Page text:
A kind of magic: Andy Room talks about The Tempest

Andy Room has joined The Tempest as Associate Director (Magic), with the brief to work with the team to help create the enchanting elements of the show. On our journey to a party at the end of the world this summer, Andy’s giving us an insight into what goes into making the magic happen…


I have the gloriously fun challenge of co-devising a magical ‘language’ for the world of The Tempest, in addition to designing specific magical set-pieces. Creating magic for a promenade production brings with it a huge set of challenges and parameters: Where will the audience be in relation to the stage? Will the illusion work in the daylight matinees as well as the darker evening performances? Will the illusion coalesce with the set and costume design? Will it all be weatherproof?

It has been paramount from the outset to let the text lead the way; I’m always so disappointed when I see classic magic tricks shoehorned into a production without much thought or originality. Shakespeare provides clear indications as to when a moment requires a specific effect, but also highlights the more surreal ‘otherwordly’ moments which would be enhanced by magic.

It also made sense to me to look at what would have been available to the King’s Men for the play’s (suspected) first outing in 1611. Whether it was on the exposed Globe stage or in the newly-built indoor theatre at Blackfriars, they would have been limited to hand-operated stage mechanisms and devious sleight of hand, both literally and theatrically. With this in mind, I sought out a copy of The Discoverie of Witchcraft, a sixteenth-century grimoire which outlines common Elizabethan practices for casting spells, as well as exposing the secrets behind contemporary magic tricks – many of which endure today. It is considered to be the first instructional magic book; naturally, the magic nerd in me has been having a whale of a time.

Inigo Jones, designer of 17th century masques, and architect of our venue at St Paul’s Covent Garden.

The tome revealed the comparative impotence of a magician, and the necessity of raising a spirit to do one’s bidding – which has solidified the role of Ariel and her nymphs for us, as well as the limitation of Prospero’s ‘art’. The four Elements are significant in witchcraft – which makes sense considering Prospero’s obsession with having wood fetched for the fire, Ariel as a spirit of ‘air’, and Prospero’s description of Miranda as ‘water’ and Caliban as ‘Earth’.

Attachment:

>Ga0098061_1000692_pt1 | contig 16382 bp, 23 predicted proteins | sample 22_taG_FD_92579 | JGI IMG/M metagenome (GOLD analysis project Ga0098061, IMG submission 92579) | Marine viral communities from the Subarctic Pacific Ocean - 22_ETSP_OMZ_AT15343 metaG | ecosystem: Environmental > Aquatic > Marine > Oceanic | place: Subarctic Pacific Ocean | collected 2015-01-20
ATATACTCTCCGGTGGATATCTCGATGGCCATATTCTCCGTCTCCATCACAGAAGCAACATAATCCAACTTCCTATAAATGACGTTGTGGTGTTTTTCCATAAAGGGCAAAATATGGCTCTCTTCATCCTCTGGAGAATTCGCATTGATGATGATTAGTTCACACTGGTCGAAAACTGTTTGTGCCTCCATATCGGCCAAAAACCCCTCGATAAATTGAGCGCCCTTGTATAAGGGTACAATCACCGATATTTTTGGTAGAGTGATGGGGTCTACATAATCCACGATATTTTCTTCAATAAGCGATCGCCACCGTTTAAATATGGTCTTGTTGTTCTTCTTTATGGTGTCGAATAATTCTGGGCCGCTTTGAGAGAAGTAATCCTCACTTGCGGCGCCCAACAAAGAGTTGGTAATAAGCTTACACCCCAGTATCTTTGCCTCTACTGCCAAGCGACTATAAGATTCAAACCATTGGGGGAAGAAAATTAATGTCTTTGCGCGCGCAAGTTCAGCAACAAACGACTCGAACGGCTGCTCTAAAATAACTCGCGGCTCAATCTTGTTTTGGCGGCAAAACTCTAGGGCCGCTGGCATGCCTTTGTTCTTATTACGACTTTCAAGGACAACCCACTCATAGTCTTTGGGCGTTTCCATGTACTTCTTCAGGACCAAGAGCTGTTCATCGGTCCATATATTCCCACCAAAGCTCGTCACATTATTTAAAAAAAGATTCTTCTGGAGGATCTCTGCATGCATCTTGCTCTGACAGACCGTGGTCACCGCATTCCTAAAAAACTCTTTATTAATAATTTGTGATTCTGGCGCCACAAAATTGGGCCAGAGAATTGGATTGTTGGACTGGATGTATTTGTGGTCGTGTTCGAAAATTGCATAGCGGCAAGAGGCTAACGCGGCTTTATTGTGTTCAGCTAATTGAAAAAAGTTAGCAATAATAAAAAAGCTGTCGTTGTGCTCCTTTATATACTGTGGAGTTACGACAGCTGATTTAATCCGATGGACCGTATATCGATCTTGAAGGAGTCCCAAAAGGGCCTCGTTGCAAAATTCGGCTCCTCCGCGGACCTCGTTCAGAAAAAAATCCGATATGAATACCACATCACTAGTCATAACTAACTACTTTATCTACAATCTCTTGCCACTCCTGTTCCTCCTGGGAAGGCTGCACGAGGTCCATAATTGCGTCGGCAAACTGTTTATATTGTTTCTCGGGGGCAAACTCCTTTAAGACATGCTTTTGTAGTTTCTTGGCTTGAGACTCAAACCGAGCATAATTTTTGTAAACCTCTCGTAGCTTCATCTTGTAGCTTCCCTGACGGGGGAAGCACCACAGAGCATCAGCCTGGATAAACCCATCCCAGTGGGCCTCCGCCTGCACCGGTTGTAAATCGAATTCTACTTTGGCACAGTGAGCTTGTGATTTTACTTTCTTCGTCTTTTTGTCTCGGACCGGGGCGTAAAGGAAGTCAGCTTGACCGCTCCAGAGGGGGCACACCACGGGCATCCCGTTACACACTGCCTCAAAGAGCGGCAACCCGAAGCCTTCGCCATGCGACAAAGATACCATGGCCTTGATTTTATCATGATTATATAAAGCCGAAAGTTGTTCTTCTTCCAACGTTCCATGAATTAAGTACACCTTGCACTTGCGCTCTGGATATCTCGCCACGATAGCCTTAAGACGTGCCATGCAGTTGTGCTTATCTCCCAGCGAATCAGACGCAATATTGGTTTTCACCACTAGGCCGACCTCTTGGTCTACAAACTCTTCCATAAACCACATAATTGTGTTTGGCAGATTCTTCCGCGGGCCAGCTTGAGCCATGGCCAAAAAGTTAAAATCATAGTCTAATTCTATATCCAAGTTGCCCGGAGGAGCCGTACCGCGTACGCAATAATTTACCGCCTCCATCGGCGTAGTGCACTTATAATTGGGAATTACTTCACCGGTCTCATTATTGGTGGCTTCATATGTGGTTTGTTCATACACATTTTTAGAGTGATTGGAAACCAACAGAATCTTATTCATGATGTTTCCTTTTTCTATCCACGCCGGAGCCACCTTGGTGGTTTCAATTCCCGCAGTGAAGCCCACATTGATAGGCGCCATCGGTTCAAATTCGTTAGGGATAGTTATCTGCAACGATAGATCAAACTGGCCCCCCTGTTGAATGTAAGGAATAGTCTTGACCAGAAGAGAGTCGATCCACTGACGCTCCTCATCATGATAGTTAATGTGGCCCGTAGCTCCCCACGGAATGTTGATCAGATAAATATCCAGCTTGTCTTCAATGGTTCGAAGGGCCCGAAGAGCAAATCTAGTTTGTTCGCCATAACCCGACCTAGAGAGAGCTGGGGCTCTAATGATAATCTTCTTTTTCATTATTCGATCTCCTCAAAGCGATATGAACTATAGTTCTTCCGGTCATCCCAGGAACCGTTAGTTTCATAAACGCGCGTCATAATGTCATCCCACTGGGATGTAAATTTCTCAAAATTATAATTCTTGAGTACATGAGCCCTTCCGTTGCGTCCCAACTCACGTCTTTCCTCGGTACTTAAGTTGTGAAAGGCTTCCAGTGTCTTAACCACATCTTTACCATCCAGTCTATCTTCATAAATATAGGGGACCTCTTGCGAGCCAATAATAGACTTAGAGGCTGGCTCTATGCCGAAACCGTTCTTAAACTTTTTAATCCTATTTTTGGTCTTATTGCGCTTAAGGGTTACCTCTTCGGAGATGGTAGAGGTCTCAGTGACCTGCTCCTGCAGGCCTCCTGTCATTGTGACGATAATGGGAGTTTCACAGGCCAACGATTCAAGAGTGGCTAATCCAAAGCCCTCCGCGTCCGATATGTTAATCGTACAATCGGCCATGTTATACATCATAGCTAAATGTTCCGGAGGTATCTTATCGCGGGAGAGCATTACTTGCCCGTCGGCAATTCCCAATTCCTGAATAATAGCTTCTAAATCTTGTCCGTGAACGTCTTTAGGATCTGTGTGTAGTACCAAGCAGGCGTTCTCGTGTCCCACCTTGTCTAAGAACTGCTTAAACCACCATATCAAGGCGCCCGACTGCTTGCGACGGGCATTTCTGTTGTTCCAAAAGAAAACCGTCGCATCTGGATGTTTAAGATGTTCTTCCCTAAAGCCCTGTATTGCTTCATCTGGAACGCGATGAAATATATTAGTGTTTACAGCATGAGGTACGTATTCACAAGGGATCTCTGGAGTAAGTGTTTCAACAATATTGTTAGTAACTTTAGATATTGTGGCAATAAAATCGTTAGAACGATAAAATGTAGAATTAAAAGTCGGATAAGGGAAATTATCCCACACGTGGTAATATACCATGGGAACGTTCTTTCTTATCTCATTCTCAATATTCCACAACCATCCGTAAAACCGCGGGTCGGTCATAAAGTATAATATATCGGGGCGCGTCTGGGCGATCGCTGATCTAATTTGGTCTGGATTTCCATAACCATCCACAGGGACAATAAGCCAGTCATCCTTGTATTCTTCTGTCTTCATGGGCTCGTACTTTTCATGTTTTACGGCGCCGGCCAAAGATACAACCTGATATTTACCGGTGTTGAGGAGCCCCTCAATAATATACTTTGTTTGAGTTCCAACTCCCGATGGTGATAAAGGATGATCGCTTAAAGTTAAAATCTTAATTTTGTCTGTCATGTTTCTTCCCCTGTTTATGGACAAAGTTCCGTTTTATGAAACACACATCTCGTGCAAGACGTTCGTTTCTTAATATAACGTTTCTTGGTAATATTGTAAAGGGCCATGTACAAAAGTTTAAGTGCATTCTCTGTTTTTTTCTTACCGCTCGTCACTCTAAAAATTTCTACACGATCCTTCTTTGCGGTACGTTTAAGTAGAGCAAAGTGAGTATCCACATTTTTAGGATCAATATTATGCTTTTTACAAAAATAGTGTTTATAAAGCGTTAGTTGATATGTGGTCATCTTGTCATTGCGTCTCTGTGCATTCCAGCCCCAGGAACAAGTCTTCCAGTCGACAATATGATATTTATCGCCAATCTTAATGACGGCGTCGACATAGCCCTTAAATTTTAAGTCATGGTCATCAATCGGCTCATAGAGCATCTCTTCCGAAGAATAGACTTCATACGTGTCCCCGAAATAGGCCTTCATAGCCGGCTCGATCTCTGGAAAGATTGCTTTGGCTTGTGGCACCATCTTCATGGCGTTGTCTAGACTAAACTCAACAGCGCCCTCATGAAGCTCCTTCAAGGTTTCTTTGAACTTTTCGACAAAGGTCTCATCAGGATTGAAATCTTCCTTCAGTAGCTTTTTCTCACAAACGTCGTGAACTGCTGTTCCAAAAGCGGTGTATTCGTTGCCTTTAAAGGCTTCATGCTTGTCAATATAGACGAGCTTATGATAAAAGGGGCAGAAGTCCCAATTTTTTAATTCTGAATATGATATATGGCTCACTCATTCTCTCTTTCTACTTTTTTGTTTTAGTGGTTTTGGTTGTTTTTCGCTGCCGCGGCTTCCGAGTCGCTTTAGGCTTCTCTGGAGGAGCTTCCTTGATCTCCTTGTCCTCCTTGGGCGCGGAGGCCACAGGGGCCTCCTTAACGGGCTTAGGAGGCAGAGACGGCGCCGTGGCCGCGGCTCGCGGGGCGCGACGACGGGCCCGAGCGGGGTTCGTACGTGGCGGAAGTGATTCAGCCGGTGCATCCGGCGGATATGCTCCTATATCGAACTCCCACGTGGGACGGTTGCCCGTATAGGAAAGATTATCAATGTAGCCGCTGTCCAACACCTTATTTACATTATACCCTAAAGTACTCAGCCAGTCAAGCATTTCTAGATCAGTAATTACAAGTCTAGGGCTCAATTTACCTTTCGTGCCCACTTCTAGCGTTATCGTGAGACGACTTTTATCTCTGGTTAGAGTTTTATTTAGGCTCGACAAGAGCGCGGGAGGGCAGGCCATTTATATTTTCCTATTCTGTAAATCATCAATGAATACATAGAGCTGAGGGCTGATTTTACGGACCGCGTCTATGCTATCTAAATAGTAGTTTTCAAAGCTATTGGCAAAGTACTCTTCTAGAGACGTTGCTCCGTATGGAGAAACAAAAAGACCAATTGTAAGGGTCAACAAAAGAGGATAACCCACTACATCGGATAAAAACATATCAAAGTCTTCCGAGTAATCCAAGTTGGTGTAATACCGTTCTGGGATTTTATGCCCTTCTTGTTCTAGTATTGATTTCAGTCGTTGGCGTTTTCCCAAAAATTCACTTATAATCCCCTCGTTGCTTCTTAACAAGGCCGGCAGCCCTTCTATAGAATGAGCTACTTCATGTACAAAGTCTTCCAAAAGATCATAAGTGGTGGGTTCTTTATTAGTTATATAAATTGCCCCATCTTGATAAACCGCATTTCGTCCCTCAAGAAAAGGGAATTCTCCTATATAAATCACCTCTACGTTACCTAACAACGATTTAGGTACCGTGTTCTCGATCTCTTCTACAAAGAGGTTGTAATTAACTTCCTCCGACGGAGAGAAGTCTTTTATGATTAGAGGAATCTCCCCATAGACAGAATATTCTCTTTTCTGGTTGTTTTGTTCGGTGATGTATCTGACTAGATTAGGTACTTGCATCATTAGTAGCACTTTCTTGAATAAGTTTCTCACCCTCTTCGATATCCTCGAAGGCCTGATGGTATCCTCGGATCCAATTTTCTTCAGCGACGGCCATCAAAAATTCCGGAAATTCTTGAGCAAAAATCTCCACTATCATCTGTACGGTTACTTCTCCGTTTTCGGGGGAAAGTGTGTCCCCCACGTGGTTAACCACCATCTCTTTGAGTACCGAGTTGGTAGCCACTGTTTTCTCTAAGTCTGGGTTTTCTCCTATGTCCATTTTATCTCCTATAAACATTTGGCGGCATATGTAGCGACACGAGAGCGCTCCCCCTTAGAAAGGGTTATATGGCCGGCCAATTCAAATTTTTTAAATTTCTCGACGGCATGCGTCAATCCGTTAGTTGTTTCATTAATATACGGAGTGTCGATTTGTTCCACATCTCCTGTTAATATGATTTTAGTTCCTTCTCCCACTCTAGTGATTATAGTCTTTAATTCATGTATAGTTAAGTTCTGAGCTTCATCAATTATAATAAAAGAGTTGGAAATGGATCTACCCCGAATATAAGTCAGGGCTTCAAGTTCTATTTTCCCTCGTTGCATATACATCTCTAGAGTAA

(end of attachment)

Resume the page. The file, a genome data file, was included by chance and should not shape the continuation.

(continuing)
Amongst other things, the book highlights the role of poppets – the precursor to voodoo dolls, and etymological root of ‘puppets’. In terms of magical secrets, the book unveils sleight-of-hand techniques, specially-constructed props and ways of misdirecting the audience to achieve all kinds of effects. We have taken these methods as a starting point for our own illusions.

Frequent discussions with the director and set designer have taken place to make sure the magic is cohesive with their ideas for the set and the style of the show. With the Masques of Inigo Jones as inspiration for both, it is important for the magic to feel at home, both stylistically and practically – can the set and the viewing angles accommodate the effect? There is a sort-of Venn diagram between the set, the style and the magic – and thankfully, there seems to be a large overlap in the middle!

The next stage is to start building and testing our effects; what we currently have will by no means be the final result, so the fun practical part happens now, before rehearsals begin. I will then start to teach some sleight-of-hand to the cast and we will see the magic come to life. I cannot wait!


Tickets for The Tempest are on-sale now! You can grab them right here.

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